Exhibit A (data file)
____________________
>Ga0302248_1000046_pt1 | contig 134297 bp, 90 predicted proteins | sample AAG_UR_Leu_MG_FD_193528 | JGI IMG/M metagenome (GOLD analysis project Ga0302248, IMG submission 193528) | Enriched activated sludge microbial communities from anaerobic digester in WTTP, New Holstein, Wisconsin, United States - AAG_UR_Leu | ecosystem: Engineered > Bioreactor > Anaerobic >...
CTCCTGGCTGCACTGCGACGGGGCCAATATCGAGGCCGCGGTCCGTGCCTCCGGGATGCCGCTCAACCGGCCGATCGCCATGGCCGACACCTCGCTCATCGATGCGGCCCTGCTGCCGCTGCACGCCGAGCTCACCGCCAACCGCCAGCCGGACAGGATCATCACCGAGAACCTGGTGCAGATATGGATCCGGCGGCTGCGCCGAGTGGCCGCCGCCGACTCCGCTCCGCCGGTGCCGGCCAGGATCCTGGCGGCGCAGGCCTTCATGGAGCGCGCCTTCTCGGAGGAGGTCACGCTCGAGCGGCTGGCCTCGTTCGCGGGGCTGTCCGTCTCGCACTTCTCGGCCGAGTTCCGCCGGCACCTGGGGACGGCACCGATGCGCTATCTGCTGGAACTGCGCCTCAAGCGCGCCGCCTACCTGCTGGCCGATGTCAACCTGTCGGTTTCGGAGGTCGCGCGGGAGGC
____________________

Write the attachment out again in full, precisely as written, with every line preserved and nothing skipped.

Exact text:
>Ga0302248_1000046_pt1 | contig 134297 bp, 90 predicted proteins | sample AAG_UR_Leu_MG_FD_193528 | JGI IMG/M metagenome (GOLD analysis project Ga0302248, IMG submission 193528) | Enriched activated sludge microbial communities from anaerobic digester in WTTP, New Holstein, Wisconsin, United States - AAG_UR_Leu | ecosystem: Engineered > Bioreactor > Anaerobic >...
CTCCTGGCTGCACTGCGACGGGGCCAATATCGAGGCCGCGGTCCGTGCCTCCGGGATGCCGCTCAACCGGCCGATCGCCATGGCCGACACCTCGCTCATCGATGCGGCCCTGCTGCCGCTGCACGCCGAGCTCACCGCCAACCGCCAGCCGGACAGGATCATCACCGAGAACCTGGTGCAGATATGGATCCGGCGGCTGCGCCGAGTGGCCGCCGCCGACTCCGCTCCGCCGGTGCCGGCCAGGATCCTGGCGGCGCAGGCCTTCATGGAGCGCGCCTTCTCGGAGGAGGTCACGCTCGAGCGGCTGGCCTCGTTCGCGGGGCTGTCCGTCTCGCACTTCTCGGCCGAGTTCCGCCGGCACCTGGGGACGGCACCGATGCGCTATCTGCTGGAACTGCGCCTCAAGCGCGCCGCCTACCTGCTGGCCGATGTCAACCTGTCGGTTTCGGAGGTCGCGCGGGAGGC